8 March 2015
From May 2015, Airservices Australia will commence a 12-month trial of new flight paths for aircraft using Perth Airport, to shift aircraft noise to less populated suburbs of Perth.
Three noise improvement schemes are being implemented in 2015. The changes have been developed in consultation with airlines and the community, and are subject to environmental approvals.
Noise Abatement Procedures are used by pilots and air traffic control to reduce noise impacts on residential areas, specifying which runways and flight paths are preferred for arriving and departing aircraft.
Under the proposed change (which does not apply on weekdays from 5am-9pm), the mix of arrivals and departures may change, and Cannington may have a noticeable noise reduction. Implementation is scheduled for May 2015.
Runway 21 (arriving over Guildford) and Runway 24 (over Greenmount) are equally preferred.
Runway 06 (over Redcliffe) least preferred due to residential areas close to southern end of the runway.
Equal preference to Runway 21 (over Guildford), Runway 24 (over Greenmount) and Runway 03 (over Queens Park).
Runway 06 (over Redcliffe) continue to be least preferred due to residential areas close to southern end of the runway.
Runway 21 (departing over Queens Park) is the only runway preferred for departures.
Departures from Runway 24 (over Redcliffe) are least-preferred due to residential areas close to the southern end of the runway
Equal preference would be given to Runway 21 (over Queens Park), Runway 03 (over Guildford) and Runway 06 (over Greenmount).
Departures from Runway 24 (over Redcliffe) continue to be least-preferred due to residential areas close to the southern end of the runway
Aircraft arriving from the north and east of Perth to land on Runway 03 (southern end of the main runway) usually perform a visual turn near Carmel and Bickley in the hills area, east of Perth. If visibility is poor, a longer 10 nm ILS approach is used.
A visual approach requires to use a stepped descent, with the aircraft repeatedly descends and then levels out. This descent generates more noise than a continuous descent.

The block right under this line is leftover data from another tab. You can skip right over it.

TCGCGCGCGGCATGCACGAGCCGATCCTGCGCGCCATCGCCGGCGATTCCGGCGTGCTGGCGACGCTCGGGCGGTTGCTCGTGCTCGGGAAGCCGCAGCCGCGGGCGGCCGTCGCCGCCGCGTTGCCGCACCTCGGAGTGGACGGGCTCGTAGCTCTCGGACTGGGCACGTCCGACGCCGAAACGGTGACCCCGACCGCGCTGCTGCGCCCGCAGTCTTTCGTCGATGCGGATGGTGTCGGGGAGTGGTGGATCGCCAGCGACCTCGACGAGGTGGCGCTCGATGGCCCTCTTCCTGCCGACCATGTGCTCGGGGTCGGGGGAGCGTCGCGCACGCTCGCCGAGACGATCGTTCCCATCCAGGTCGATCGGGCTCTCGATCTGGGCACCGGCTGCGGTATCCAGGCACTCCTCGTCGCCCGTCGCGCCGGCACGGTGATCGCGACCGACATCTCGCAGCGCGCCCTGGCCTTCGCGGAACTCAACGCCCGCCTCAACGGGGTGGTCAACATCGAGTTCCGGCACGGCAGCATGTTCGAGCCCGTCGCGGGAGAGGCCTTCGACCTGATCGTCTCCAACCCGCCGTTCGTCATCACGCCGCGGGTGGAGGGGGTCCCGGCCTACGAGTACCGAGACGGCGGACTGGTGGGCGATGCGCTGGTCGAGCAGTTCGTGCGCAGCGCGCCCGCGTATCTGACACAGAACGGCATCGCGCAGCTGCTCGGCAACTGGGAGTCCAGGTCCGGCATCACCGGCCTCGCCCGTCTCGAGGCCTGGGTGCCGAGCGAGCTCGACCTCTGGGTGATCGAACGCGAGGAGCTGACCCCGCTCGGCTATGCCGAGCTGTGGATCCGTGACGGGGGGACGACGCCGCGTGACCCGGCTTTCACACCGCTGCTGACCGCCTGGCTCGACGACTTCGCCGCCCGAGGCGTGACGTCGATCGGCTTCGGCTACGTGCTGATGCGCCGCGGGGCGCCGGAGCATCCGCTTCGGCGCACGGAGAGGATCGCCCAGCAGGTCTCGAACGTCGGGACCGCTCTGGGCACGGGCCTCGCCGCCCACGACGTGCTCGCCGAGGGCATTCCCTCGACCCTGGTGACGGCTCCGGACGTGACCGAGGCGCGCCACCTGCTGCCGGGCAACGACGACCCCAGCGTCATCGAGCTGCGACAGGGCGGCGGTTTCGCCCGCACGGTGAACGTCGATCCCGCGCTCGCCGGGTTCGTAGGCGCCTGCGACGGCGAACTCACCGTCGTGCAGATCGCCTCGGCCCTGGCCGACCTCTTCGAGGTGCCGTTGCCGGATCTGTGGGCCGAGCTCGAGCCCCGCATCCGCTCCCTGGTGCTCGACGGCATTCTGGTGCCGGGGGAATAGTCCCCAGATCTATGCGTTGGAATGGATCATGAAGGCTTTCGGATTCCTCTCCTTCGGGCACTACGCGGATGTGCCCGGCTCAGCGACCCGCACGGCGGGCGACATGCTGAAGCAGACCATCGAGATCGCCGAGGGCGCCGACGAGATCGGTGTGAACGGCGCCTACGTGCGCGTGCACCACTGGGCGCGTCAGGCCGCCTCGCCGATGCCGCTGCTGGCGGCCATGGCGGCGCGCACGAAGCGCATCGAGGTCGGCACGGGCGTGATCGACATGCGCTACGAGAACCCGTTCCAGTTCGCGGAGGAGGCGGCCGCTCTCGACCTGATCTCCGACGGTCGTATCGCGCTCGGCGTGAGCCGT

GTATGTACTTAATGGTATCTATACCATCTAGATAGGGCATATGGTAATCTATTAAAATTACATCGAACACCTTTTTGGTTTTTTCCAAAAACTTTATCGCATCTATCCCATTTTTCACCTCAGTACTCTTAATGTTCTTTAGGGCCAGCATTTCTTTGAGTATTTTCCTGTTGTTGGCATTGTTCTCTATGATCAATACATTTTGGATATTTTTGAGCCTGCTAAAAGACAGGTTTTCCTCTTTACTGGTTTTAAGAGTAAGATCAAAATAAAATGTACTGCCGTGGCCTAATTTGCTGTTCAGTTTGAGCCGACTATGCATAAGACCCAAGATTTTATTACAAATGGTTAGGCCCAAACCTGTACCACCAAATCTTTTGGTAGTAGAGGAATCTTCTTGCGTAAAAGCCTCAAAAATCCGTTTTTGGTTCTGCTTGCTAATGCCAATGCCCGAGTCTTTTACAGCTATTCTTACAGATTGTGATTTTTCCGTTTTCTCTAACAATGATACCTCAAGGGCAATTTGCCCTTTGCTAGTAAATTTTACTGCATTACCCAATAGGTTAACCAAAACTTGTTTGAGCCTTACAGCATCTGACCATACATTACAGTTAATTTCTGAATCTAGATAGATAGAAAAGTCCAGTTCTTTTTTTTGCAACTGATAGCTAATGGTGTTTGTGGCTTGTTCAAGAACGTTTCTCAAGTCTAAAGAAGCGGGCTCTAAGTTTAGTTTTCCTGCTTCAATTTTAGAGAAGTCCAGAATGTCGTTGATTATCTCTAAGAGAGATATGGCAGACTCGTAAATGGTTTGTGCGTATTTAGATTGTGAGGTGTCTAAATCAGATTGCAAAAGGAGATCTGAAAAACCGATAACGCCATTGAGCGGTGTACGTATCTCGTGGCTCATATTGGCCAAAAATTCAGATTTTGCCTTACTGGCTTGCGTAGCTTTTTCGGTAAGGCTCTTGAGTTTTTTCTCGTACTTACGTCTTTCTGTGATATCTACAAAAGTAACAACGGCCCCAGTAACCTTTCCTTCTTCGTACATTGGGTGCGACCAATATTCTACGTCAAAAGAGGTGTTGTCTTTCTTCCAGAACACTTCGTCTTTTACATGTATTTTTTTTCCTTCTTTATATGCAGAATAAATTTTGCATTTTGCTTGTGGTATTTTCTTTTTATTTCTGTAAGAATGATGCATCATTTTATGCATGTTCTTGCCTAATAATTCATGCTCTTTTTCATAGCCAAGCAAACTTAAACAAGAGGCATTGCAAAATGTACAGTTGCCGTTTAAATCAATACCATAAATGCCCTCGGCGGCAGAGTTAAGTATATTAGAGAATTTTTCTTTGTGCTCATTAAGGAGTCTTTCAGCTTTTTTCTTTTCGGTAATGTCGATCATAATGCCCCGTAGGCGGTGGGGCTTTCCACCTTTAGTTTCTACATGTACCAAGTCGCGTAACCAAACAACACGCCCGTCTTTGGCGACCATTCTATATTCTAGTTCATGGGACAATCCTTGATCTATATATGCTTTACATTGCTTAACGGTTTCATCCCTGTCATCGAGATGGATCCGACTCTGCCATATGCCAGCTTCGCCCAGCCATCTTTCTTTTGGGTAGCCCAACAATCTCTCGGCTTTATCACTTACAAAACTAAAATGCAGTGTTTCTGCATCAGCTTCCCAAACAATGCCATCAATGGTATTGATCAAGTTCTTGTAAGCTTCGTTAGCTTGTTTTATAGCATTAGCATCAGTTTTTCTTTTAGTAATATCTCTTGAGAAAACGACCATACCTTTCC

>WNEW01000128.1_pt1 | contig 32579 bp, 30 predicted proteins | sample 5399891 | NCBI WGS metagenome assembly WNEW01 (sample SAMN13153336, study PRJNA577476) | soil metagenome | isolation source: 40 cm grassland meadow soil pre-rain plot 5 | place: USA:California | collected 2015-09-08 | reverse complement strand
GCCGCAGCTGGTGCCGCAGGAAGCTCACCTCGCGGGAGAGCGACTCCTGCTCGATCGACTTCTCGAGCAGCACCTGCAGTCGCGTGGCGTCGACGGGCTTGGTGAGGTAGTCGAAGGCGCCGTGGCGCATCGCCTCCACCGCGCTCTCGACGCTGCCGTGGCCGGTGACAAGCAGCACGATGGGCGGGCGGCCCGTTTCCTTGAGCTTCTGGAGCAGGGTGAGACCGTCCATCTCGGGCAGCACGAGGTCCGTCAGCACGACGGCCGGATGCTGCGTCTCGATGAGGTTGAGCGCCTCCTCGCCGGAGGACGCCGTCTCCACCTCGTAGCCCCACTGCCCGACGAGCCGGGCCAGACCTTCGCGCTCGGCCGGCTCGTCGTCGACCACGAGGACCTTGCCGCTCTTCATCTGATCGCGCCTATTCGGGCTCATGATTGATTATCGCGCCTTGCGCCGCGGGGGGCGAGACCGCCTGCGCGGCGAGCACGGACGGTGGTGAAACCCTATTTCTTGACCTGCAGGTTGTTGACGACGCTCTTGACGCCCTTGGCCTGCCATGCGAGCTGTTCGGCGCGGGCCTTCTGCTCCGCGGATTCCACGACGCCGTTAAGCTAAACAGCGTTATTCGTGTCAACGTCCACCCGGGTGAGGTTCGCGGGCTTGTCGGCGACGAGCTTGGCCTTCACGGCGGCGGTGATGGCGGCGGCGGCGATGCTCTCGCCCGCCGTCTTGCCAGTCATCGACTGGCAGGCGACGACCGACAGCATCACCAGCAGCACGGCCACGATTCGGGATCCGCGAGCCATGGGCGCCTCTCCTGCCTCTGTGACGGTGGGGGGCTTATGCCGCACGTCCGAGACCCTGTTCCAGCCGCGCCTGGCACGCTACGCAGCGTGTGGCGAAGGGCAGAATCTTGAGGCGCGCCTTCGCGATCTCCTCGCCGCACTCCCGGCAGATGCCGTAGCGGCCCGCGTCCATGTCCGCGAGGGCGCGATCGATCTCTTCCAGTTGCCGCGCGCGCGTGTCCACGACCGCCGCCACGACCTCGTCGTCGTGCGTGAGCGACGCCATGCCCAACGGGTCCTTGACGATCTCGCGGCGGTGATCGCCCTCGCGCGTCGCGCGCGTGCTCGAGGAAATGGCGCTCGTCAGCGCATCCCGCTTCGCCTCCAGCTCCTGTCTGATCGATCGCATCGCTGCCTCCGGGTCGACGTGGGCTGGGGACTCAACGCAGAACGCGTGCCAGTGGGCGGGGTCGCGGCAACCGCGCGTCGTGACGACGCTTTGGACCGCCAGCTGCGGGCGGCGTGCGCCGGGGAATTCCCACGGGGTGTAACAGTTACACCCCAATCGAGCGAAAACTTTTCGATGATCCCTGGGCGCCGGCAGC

Under Smart Tracking, pilots can use GPS-assisted navigation to perform a quieter, continuous descent over the Perth Hills further away to the southeast of the airport. The visual approach will also be moved to the same flight path corridor as shown in the maps below.
This change, which will be implemented from May 2015, will move flight paths further east over less populated areas in the Perth Hills. There will be very few arrivals over Bickley and Carmel, and less low-level night flights for suburbs between Canning Vale and Casuarina.
Aircraft taking off from Runway 21 on northbound flights from Perth currently fly over suburbs bordering the Swan River, southwest of the airport before turning north. Use of this flight path has tripled since 2007.
Under the night time respite, when Runway 21 is used between 10 pm and 5 am for northbound flights (eastbound flights are unchanged), aircraft will continue flying on runway heading southwards for longer after takeoff. When they are adjacent to Jandakot Airport, they will turn towards the southwest until they reach 8000 feet, at which point pilots may turn to the north. This flight path takes aircraft over less-populated, non-residential land.
Perth Airport’s peak period for departures commences at 5 am on weekday mornings, with aircraft taking-off every two to three minutes.
Proposed implementation of a 12-month trial will start in August or November 2015.
- There are three airports operating in the Perth area (Perth Airport, Jandakot Airport and RAAF Base Pearce).
- Perth Airport is Australia’s fourth-largest in terms of passenger numbers and operates 24-hours-a-day, seven-days-a-week.
- Over the past 50 years, and despite six major economic downturns, Perth Airport traffic has increased on average nine percent a year. More recently (since 2007), the airport has had consistent years of 12 to 15 per cent growth
- Western Australia is now an important resources centre for the world and contributes forty per cent of Australia’s export income.
- About thirty per cent of flights to and from Perth Airport are transporting fly-in, fly-out workers to mining and gas facilities in the north and southeast of the State.
- Additionally, the airport was a gateway for 807 000 international visitors in 2014, contributing some $2.3 billion tourism dollars to the State’s economy.
- Airservices’ first priority is safety, but must also balance the traffic growth with noise impacts.
- Between 2010 and 2014, Airservices considered 21 possible noise improvement opportunities for the Perth area – some have been implemented and others rejected for safety reasons.